Wednesday, June 27, 2012

Frequencies and Wavelengths in Roller Derby

Last night when I was coaching, I talked about some things that you might be interested in.

If you've been following along, then you know I'm super into metaphysics and things of an other-worldly nature. Though I'm finding more practical, every day applications of these interests all the time.

In fact, there's pretty much no aspect of my life, strategy I coach, or talk I give that doesn't involve the word "energy." And I'm very delighted to say that people get it. Coming out of the metaphysical closet was the one of the best things I've done in roller derby, I believe.

So this subject of frequencies and wavelengths is another one I'd like to share.

Before giving the Puppy Talk, I give an over-the-top compliment like, "That was totally amazing and I am very proud of you." And the crazy thing is, most of the time, no one even hears it.

It's not because I say it quieter than most things, it's not because I'm not looking people in the eye when I say it... It's just that people who aren't on the wavelength of self-appreciation just don't recognize over-the-top-appreciation from others. Does not compute.

And this explains so many of my derby experiences, really. I remember getting sat down at a bar once by volunteers who said, "You don't appreciate your volunteers."

And I was like, "Hang on a sec, I THANK YOU ALL THE TIME! I even place my hand on your shoulder when I do it." I can be very touchy-feely, and you think you'd notice someone touching you and saying thank you....

Unless you're just not even on that frequency. Then it's like someone blowing a dog whistle in your ear. You notice that something's happening, but not really taking in what it is.

I've found positive use of frequencies in extreme focus. I played a game once where my team swore up and down that the team we were playing were screaming profane words at us the whole bout.

I believe them, but I didn't hear any of it. Not one mean word. Because I was so in the moment, I heard nothing but my own heartbeat and breathing. If that. It was one of my better games, and I was in such a focused frame of mind, that nothing outside of that wavelength even existed to me.

Interesting stuff, right?

I give the Puppy Talk, and the other Seminars I do, to give people the option to choose a different frequency. Just to make it available. Because it seems like a shame not to even hear when people say nice things. That's the type of thing that's worth tuning in for.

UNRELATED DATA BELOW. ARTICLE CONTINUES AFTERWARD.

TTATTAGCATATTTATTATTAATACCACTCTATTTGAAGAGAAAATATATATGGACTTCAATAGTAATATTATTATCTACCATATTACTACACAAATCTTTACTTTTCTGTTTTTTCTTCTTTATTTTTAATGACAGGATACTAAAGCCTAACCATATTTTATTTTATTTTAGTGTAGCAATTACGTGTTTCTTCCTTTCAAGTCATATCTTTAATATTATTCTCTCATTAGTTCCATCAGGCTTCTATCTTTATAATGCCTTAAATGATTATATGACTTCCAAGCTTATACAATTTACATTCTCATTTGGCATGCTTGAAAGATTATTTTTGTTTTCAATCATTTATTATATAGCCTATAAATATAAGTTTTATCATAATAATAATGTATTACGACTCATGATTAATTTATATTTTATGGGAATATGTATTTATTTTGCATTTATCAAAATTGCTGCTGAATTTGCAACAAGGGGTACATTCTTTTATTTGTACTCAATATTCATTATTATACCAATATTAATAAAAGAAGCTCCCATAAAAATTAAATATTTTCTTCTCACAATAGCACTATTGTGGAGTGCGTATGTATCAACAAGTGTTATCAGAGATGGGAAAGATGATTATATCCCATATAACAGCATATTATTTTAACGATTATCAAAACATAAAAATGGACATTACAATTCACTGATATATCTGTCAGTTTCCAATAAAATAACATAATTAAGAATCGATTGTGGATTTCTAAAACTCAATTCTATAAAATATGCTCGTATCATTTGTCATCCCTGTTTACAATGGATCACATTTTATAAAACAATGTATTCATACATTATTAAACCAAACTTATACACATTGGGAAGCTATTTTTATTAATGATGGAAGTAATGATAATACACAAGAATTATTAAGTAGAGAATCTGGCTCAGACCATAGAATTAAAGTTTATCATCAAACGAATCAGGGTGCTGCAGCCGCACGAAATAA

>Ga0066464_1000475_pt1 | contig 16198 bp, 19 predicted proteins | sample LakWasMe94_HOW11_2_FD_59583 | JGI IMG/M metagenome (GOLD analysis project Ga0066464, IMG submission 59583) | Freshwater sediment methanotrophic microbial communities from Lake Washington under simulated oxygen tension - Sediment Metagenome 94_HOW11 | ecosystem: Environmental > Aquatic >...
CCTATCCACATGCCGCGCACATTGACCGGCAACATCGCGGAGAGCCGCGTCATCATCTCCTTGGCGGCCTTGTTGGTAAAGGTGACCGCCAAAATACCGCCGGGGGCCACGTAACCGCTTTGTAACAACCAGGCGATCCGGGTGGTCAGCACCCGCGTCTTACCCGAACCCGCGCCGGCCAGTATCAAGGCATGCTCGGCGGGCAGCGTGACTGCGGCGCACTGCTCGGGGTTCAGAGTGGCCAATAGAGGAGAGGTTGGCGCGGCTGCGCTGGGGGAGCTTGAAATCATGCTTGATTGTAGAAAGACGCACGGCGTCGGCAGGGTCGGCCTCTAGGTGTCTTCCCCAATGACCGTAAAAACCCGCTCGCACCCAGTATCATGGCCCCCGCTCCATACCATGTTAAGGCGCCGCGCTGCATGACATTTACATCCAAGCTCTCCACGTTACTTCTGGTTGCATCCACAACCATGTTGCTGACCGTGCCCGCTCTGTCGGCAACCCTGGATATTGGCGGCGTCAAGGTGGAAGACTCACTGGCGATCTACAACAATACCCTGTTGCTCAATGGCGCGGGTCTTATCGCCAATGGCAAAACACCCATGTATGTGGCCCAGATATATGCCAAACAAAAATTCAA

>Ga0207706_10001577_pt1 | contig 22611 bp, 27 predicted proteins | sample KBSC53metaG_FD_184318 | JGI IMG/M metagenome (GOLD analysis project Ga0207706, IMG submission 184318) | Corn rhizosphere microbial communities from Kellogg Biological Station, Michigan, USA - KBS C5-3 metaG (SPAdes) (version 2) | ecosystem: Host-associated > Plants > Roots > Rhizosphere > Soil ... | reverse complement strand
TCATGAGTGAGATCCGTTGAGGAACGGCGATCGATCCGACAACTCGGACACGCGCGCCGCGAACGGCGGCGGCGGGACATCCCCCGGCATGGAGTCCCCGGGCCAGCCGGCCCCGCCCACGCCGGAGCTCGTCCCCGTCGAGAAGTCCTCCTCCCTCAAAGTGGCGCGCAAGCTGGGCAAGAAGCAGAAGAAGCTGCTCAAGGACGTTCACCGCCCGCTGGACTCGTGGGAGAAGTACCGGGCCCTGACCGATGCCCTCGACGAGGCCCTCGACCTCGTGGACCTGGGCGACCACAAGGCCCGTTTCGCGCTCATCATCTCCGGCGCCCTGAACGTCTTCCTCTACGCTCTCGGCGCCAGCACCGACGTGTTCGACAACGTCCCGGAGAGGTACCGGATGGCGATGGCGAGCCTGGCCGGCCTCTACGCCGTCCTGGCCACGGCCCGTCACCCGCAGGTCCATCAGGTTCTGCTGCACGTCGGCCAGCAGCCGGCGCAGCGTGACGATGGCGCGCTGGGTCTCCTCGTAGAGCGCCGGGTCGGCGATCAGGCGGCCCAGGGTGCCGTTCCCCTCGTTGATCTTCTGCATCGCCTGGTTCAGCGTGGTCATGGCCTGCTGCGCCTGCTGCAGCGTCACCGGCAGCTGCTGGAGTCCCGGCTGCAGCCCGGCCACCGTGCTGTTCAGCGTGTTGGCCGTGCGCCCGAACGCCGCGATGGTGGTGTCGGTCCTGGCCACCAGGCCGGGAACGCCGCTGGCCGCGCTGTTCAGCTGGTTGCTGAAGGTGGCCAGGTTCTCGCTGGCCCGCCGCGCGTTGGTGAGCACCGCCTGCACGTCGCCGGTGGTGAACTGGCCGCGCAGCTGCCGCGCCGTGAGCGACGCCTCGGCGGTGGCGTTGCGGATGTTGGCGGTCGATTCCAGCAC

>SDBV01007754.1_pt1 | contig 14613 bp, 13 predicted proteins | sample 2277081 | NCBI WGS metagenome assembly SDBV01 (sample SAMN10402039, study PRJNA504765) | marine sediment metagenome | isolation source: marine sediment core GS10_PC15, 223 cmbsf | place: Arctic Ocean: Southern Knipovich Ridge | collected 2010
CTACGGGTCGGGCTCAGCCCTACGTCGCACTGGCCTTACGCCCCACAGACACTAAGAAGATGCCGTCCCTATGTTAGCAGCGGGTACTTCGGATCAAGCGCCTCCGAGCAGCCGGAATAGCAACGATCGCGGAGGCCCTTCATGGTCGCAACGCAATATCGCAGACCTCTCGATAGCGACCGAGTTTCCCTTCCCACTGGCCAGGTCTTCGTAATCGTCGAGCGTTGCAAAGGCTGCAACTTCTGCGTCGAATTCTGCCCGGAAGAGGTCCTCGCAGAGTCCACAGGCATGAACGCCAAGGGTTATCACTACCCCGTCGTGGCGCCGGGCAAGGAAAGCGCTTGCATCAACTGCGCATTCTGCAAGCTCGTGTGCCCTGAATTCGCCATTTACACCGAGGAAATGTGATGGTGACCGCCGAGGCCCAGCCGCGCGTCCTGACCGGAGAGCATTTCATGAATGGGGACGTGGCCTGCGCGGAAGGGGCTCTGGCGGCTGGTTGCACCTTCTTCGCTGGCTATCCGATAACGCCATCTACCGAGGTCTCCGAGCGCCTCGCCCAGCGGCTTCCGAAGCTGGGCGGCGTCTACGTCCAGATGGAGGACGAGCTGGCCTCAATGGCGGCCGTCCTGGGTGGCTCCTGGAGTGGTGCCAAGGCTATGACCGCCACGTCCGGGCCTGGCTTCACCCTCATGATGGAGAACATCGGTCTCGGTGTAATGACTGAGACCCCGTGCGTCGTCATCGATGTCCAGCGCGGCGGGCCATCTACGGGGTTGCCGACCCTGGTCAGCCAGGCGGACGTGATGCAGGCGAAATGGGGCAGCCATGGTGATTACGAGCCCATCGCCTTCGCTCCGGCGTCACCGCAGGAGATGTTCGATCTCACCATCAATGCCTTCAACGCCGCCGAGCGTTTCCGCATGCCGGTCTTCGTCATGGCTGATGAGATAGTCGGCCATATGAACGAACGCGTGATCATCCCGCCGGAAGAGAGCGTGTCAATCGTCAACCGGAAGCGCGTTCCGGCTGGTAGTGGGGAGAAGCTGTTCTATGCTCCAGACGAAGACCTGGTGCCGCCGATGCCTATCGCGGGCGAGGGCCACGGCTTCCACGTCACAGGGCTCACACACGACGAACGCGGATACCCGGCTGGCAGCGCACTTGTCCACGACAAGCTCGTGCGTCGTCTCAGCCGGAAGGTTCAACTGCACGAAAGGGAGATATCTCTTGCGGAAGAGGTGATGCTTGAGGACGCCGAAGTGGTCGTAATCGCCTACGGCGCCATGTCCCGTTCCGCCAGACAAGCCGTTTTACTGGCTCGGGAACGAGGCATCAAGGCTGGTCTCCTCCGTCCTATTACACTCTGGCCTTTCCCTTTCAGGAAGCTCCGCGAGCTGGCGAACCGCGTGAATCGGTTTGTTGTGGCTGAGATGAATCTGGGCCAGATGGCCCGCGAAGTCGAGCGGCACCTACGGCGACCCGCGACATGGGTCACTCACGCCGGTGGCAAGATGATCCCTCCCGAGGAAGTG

Friday, June 22, 2012

Roller Derby - Changing the Future

The video below is a little bit quiet, so I thought I'd write a little to go with it.

Did you ever dig through an older relative's old collection of family photos? See older generations of relatives you never knew, and find one that you think is amazing?

I totally believe that someday far in the future, some young person is going to find old pictures of you in your derby get-up and be in complete and total awe that they are related to someone that cool, brave, amazing, rad.

And it will inspire them to greatness. Someone who hasn't even been born yet, will look at you as a symbol of everything that is awesome about the world, and use that image to create more awesome.

Epic, right??

Saturday, June 16, 2012

Self Reliance In Roller Derby ~ A Tough Love Post

I'm sure there's a look of bewilderment on my face when skaters complain to me that their Coaches don't tell them how they can improve anymore.

Personally, I don't remember the last time anyone offered me help on my game, unsolicited. It may have been in 2004. If I want someone's feedback, I have to ask for it. And even then... It's very hard to find people who would actually give me any, even though I know... quite a few people in roller derby.

Is that sad, bad, or wrong? No. I think it's awesome that things have worked out this way. It may not be the easy road, but I've learned to be resourceful. And I think that's a gift that keeps on giving.

Make sure you're not a Spoiled Skater or Spoiled Coach. Please don't email someone and ask them how to do everything. Hack away at it first. Find your own way first, then ask for if there's any suggested adjustments. Ask EDUCATED QUESTIONS.

Here's a spoiled question:
Skater: "I just started jamming, any tips? I'll take whatever you've got."
Coach: "I just started coaching, what do I need to know? Any advice appreciated."

Here's some educated questions:
Skater: "I've watched your Seals and Sharks video, and been applying it to my jamming, and noticed that when I'm in the turns, slide out sometimes takes me from the middle to the deep water. Any tips on how to adjust the strategy to a slippery floor?"
Coach:"After listening to your MP3, Inspired Coaching, I've tried the method you suggested for doing X, and getting result Y. Am I missing a part of the process? Overall things are working, I just need help with this one adjustment."

If I've sent you to this blog post in response to your request, it's because you're asking for too much. Please ask yourself these questions first. Be resourceful, and then compare notes with me. I'm happy to compare notes with you.

But I'm not just going to give you a greatest hits of 9 years experience for free. You can download one of my MP3s for that!

Everyone who's at the top of their game has learned in small part from others, and in large part from making it up as they go along. 

Like I said in the last post, it's that I don't care, or don't want to help you. It's that I totally do!